Has Apple Reached The Tipping Point -rainlendar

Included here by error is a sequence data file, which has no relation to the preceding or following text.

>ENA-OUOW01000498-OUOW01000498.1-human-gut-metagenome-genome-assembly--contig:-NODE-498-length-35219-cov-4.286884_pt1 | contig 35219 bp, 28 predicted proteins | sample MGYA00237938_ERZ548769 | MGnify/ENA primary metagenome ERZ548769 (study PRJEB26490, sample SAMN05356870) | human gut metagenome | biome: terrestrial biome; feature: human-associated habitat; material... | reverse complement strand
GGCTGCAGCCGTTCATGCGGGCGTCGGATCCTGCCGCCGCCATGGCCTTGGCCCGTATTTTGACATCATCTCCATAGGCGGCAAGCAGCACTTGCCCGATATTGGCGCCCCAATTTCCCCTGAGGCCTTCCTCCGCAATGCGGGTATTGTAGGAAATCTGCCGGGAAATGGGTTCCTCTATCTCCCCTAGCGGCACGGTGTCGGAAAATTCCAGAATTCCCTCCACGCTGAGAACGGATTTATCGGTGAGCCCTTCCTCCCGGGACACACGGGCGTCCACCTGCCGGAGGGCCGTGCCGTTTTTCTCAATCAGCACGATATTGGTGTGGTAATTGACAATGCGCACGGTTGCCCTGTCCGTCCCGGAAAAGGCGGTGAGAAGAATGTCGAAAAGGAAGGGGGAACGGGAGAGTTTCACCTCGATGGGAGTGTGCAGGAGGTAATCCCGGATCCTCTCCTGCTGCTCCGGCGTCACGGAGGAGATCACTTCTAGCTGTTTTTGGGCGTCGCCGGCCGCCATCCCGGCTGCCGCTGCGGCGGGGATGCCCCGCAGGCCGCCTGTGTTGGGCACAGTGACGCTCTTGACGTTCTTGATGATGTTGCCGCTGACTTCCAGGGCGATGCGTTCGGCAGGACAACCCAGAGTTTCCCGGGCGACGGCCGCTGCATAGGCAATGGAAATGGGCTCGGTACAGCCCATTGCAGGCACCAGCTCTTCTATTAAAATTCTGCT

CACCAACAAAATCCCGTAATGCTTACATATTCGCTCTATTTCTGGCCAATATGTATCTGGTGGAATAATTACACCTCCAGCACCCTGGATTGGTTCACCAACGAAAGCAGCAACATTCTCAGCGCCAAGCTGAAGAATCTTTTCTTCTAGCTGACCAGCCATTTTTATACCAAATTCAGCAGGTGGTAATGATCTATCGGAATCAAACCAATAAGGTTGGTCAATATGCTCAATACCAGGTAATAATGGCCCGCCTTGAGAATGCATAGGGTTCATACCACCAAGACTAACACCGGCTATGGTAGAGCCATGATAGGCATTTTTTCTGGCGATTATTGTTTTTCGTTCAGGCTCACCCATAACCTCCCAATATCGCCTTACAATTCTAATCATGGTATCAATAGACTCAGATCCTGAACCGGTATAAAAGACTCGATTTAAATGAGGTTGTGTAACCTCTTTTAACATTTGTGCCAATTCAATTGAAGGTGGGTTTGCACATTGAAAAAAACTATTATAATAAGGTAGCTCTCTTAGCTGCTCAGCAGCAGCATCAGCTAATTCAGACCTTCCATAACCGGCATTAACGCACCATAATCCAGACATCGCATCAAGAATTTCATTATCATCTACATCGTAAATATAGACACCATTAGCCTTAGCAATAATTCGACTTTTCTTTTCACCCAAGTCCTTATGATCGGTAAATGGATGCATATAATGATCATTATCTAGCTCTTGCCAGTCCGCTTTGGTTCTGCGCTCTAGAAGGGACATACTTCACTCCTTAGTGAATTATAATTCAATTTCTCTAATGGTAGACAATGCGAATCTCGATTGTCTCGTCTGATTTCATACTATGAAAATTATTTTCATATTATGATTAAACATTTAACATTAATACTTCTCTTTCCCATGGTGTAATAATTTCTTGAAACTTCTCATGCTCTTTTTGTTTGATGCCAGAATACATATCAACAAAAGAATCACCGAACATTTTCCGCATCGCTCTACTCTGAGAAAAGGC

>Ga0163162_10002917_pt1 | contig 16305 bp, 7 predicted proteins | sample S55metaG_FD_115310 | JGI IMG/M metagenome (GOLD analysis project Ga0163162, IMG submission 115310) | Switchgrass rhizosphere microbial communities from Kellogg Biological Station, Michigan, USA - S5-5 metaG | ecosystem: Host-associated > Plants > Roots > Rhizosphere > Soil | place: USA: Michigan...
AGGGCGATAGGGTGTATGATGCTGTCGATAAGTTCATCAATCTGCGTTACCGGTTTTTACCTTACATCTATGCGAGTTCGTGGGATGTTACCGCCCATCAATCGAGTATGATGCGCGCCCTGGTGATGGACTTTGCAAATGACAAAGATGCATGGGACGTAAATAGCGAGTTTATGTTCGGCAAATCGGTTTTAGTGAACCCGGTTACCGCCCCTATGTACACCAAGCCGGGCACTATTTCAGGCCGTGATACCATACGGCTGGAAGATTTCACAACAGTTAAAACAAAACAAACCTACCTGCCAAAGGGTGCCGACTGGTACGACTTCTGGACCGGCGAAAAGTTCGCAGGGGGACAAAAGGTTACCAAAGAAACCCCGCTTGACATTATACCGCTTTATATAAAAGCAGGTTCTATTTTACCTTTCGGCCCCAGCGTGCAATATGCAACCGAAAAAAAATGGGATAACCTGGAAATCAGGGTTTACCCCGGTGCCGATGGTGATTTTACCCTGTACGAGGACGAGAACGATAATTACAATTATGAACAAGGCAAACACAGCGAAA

Business We can take all the precautions we like, but eventually every system can undergo a shift that shakes it to the core. We see it with the weather when a rare alignment of meteorological events tears a calm environment to shreds. We see it in business when a dominant .pany or brand in a particular market is suddenly toppled. Mathematicians and scientists variously explain these phenomena in chaos theory, catastrophe theory and tipping point theory. Today, one major corporation that may have just reached a tipping point is Apple Inc. Somewhat ironically, Apples fortunes had already started changing course just as its stock hit meteoric levels in 2011. Then Steve Jobs died. The death of a brilliant business leader is a blow for any .pany, but its a potential disaster for Apple for three reasons. First, Apple doesnt just have customers like any other corporation; it has disciples, or more accurately, Jobs had disciples. He exercised a near-messianic influence over these followers by creating a quasi-mystical aura around Apples products, which some regard almost as sacred amulets and Jobs their divine creator. That was no mean feat for a mere mortal and it was mainly where his brilliance lay. He wasnt a trained product designer, software engineer, or mathematician, but he was exceptionally clever, had an inspired imagination, enormous ambition and a sharply focused sense of purpose driven by a sizeable ego. In short, he was a genius. Corporate bosses rarely attain the high profile that Jobs enjoyed. Indeed, most shun the limelight, which is just as well since few have anything remotely like his natural charisma. That brings up the second reason his death is so significant for Apple: He was more than a charismatic business leader; to many people, he was the .pany. That was a huge asset for Apple while he was alive, but with his death, its the reason the corporation is perilously close to a tipping point. The third reason his death is so significant for the .pany is that Jobs is not just a hard act to follow; hes an impossible act to follow. The new boss is probably a good CEO, but hes not a guru and, for the next few years, hes likely to be referred to as the other guy, whats his name again? At best, Tim Cook (thats his name) will be just another CEO of a large corporation well known in business, media and investment circles, but a grey man to the millions of iPhone and iPad users. He will have a mammoth task trying to motivate .pany employees used to the inspiring energy of Jobs, and he can never hope to receive anything like the veneration that Jobs elicited from customers. It wont be easy being the grey man dogged by such a legacy; yet, its likely to be the least of Tim Cooks problems. Threatening clouds were forming on Apples horizon long before Jobs died. Its products began displaying less than mystical traits. Whether the problems were with antennae, batteries, front glass panels or the iCloud service, it seemed that Apple was rushing models and services to market a little too soon because it feared the faithful might, well, lose faith. Apart from technical issues, Apple began experiencing serious .petitive pressure for the first time in years. During 2011, Samsungs Galaxy smartphone outsold the iPhone, and the other iGadgets like the iPad witnessed several significant rivals gathering on the horizon. Not least was Amazon with the Kindle Fire tablet, which went on sale for half the price of an iPad. Worse was to .e: the technical press accorded very positive reviews to Microsofts new smartphone operating system, Windows Phone. The New York Times columnist Nick Bilton, writing about the Nokia Lumia 900, which uses the Microsoft operation system, enthused I just publicly lusted after a non-Apple smartphone. A phone that runs Microsofts Windows Phone 7 operating system, no less. Catastrophe theory holds that too many unpredictable factors govern the world for humans to reliably predict or control them, so tipping points are inevitable. When one is reached, enormous change takes place. Usually, that change happens very rapidly and is virtually impossible to control. The disruption lasts until a new state of equilibrium rises from whats left of the old system, and the relentless march towards the next tipping point starts again. Apple will likely reach its tipping point in 2012. The .pany will still exist after the dust settles, but it will be a very different operation. It will be a tech .pany, no more profitable or innovative that half a dozen others. It wont be leader of the pack and its stock price will reflect that fact. About the Author: 相关的主题文章: